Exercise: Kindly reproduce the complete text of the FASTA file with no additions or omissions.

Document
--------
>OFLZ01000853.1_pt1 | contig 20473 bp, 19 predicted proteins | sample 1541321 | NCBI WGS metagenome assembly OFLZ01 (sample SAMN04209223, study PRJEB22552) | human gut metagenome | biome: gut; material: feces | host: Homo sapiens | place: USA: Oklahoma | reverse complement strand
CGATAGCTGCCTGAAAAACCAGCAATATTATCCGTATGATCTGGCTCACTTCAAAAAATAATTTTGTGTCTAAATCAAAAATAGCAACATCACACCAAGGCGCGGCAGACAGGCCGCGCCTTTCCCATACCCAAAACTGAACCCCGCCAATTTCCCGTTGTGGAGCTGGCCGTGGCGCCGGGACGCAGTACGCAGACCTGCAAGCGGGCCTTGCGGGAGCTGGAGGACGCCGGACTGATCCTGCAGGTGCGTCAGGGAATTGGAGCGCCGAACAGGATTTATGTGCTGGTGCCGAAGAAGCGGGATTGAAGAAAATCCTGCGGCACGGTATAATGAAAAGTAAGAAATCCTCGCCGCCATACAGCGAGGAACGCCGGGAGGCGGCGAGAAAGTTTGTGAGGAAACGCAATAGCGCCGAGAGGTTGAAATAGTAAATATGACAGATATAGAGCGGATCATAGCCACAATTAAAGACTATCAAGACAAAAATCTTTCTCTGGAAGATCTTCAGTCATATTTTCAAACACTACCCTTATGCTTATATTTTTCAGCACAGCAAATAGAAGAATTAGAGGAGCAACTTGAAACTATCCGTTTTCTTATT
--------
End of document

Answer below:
>OFLZ01000853.1_pt1 | contig 20473 bp, 19 predicted proteins | sample 1541321 | NCBI WGS metagenome assembly OFLZ01 (sample SAMN04209223, study PRJEB22552) | human gut metagenome | biome: gut; material: feces | host: Homo sapiens | place: USA: Oklahoma | reverse complement strand
CGATAGCTGCCTGAAAAACCAGCAATATTATCCGTATGATCTGGCTCACTTCAAAAAATAATTTTGTGTCTAAATCAAAAATAGCAACATCACACCAAGGCGCGGCAGACAGGCCGCGCCTTTCCCATACCCAAAACTGAACCCCGCCAATTTCCCGTTGTGGAGCTGGCCGTGGCGCCGGGACGCAGTACGCAGACCTGCAAGCGGGCCTTGCGGGAGCTGGAGGACGCCGGACTGATCCTGCAGGTGCGTCAGGGAATTGGAGCGCCGAACAGGATTTATGTGCTGGTGCCGAAGAAGCGGGATTGAAGAAAATCCTGCGGCACGGTATAATGAAAAGTAAGAAATCCTCGCCGCCATACAGCGAGGAACGCCGGGAGGCGGCGAGAAAGTTTGTGAGGAAACGCAATAGCGCCGAGAGGTTGAAATAGTAAATATGACAGATATAGAGCGGATCATAGCCACAATTAAAGACTATCAAGACAAAAATCTTTCTCTGGAAGATCTTCAGTCATATTTTCAAACACTACCCTTATGCTTATATTTTTCAGCACAGCAAATAGAAGAATTAGAGGAGCAACTTGAAACTATCCGTTTTCTTATT